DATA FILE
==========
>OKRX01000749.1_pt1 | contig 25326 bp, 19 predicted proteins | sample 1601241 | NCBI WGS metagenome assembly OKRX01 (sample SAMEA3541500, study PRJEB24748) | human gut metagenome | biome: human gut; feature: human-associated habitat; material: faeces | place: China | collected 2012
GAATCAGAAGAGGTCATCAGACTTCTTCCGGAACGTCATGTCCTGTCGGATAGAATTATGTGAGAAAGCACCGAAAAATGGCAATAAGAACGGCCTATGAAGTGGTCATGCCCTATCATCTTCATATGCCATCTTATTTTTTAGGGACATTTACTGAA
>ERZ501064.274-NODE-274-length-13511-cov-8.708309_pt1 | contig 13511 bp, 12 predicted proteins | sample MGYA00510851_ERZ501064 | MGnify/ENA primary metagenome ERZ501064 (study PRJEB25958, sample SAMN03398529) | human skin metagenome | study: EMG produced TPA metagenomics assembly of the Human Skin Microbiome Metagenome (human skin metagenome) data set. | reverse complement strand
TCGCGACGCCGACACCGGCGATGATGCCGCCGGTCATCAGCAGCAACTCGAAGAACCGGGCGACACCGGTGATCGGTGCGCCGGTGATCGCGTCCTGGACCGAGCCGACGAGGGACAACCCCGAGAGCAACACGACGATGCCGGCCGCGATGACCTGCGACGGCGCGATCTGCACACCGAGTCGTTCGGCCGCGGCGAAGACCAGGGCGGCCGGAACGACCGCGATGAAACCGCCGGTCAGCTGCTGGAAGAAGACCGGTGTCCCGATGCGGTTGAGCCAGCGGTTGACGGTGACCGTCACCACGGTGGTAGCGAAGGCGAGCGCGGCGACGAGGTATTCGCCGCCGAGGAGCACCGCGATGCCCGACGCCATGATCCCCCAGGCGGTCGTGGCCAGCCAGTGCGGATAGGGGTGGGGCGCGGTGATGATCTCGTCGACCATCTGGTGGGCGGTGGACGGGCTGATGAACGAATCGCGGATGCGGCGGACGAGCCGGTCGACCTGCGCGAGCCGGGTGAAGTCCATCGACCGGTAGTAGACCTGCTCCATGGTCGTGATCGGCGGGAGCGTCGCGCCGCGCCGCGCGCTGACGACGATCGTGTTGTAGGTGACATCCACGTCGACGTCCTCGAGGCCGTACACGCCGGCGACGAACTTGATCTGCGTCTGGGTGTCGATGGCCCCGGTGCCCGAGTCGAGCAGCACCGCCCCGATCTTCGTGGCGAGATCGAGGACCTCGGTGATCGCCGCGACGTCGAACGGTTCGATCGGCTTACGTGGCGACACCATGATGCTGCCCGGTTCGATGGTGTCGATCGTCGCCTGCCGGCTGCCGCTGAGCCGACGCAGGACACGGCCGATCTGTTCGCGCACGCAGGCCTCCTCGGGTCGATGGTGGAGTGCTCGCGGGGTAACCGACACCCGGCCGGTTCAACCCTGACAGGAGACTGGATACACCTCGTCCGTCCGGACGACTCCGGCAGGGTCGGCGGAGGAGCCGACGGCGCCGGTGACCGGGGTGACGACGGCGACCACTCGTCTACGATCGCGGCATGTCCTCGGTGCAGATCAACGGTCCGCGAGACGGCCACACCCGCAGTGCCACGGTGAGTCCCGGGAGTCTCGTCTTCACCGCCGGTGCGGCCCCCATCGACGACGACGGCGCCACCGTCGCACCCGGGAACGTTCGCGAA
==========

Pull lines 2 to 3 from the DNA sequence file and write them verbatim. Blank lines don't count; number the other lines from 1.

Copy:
GAATCAGAAGAGGTCATCAGACTTCTTCCGGAACGTCATGTCCTGTCGGATAGAATTATGTGAGAAAGCACCGAAAAATGGCAATAAGAACGGCCTATGAAGTGGTCATGCCCTATCATCTTCATATGCCATCTTATTTTTTAGGGACATTTACTGAA
>ERZ501064.274-NODE-274-length-13511-cov-8.708309_pt1 | contig 13511 bp, 12 predicted proteins | sample MGYA00510851_ERZ501064 | MGnify/ENA primary metagenome ERZ501064 (study PRJEB25958, sample SAMN03398529) | human skin metagenome | study: EMG produced TPA metagenomics assembly of the Human Skin Microbiome Metagenome (human skin metagenome) data set. | reverse complement strand